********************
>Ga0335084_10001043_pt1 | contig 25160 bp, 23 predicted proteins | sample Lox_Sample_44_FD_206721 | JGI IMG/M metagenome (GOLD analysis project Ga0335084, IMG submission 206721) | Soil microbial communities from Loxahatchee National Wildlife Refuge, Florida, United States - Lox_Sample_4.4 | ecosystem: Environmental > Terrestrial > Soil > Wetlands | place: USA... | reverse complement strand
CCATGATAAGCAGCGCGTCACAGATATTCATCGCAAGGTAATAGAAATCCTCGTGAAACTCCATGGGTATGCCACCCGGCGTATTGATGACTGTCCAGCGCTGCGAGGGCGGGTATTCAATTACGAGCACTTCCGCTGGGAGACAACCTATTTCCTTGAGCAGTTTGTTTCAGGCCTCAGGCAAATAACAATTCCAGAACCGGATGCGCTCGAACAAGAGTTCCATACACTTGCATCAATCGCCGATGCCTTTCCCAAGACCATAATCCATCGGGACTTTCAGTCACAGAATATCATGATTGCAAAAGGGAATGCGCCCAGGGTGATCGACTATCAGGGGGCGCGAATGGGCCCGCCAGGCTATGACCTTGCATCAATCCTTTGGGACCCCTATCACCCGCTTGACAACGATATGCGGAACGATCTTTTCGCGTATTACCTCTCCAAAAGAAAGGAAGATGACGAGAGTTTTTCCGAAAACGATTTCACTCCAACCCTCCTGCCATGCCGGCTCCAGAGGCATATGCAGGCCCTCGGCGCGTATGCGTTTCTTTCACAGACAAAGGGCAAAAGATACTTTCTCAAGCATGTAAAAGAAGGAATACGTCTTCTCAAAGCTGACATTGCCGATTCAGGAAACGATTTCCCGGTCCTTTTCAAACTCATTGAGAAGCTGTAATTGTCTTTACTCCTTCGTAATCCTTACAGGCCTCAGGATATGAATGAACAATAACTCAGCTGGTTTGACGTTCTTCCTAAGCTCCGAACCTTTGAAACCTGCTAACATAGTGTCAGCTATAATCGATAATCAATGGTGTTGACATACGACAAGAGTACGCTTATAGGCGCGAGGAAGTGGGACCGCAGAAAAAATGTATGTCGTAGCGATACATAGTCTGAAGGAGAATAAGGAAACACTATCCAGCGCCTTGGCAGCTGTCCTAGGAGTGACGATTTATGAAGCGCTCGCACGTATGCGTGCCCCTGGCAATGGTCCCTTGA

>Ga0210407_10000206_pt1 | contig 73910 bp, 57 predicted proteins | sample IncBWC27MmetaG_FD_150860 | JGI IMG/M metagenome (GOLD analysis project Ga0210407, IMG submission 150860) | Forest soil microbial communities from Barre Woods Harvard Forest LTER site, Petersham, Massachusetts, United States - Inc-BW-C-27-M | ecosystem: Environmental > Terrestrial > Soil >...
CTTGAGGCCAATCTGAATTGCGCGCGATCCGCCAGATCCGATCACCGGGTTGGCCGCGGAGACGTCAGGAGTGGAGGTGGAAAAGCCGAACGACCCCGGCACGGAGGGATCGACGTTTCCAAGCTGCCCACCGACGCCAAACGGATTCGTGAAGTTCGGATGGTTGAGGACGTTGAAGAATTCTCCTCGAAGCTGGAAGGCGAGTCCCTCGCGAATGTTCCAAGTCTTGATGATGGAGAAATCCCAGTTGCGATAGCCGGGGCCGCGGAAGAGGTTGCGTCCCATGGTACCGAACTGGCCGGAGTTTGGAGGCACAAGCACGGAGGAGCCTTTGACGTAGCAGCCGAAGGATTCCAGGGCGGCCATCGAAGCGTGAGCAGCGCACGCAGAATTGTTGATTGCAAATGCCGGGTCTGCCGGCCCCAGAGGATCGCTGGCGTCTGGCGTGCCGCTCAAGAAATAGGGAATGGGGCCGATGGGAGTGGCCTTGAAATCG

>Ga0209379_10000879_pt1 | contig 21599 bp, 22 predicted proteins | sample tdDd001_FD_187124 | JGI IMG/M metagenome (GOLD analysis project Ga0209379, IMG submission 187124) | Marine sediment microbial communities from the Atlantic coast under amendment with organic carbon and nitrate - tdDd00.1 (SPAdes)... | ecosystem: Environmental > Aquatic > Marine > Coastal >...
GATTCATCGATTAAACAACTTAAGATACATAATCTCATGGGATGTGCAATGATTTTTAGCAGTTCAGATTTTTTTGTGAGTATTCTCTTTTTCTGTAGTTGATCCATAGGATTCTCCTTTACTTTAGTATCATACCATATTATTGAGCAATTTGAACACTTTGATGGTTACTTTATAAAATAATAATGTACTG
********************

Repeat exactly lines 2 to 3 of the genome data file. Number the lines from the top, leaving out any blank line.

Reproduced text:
CCATGATAAGCAGCGCGTCACAGATATTCATCGCAAGGTAATAGAAATCCTCGTGAAACTCCATGGGTATGCCACCCGGCGTATTGATGACTGTCCAGCGCTGCGAGGGCGGGTATTCAATTACGAGCACTTCCGCTGGGAGACAACCTATTTCCTTGAGCAGTTTGTTTCAGGCCTCAGGCAAATAACAATTCCAGAACCGGATGCGCTCGAACAAGAGTTCCATACACTTGCATCAATCGCCGATGCCTTTCCCAAGACCATAATCCATCGGGACTTTCAGTCACAGAATATCATGATTGCAAAAGGGAATGCGCCCAGGGTGATCGACTATCAGGGGGCGCGAATGGGCCCGCCAGGCTATGACCTTGCATCAATCCTTTGGGACCCCTATCACCCGCTTGACAACGATATGCGGAACGATCTTTTCGCGTATTACCTCTCCAAAAGAAAGGAAGATGACGAGAGTTTTTCCGAAAACGATTTCACTCCAACCCTCCTGCCATGCCGGCTCCAGAGGCATATGCAGGCCCTCGGCGCGTATGCGTTTCTTTCACAGACAAAGGGCAAAAGATACTTTCTCAAGCATGTAAAAGAAGGAATACGTCTTCTCAAAGCTGACATTGCCGATTCAGGAAACGATTTCCCGGTCCTTTTCAAACTCATTGAGAAGCTGTAATTGTCTTTACTCCTTCGTAATCCTTACAGGCCTCAGGATATGAATGAACAATAACTCAGCTGGTTTGACGTTCTTCCTAAGCTCCGAACCTTTGAAACCTGCTAACATAGTGTCAGCTATAATCGATAATCAATGGTGTTGACATACGACAAGAGTACGCTTATAGGCGCGAGGAAGTGGGACCGCAGAAAAAATGTATGTCGTAGCGATACATAGTCTGAAGGAGAATAAGGAAACACTATCCAGCGCCTTGGCAGCTGTCCTAGGAGTGACGATTTATGAAGCGCTCGCACGTATGCGTGCCCCTGGCAATGGTCCCTTGA

>Ga0210407_10000206_pt1 | contig 73910 bp, 57 predicted proteins | sample IncBWC27MmetaG_FD_150860 | JGI IMG/M metagenome (GOLD analysis project Ga0210407, IMG submission 150860) | Forest soil microbial communities from Barre Woods Harvard Forest LTER site, Petersham, Massachusetts, United States - Inc-BW-C-27-M | ecosystem: Environmental > Terrestrial > Soil >...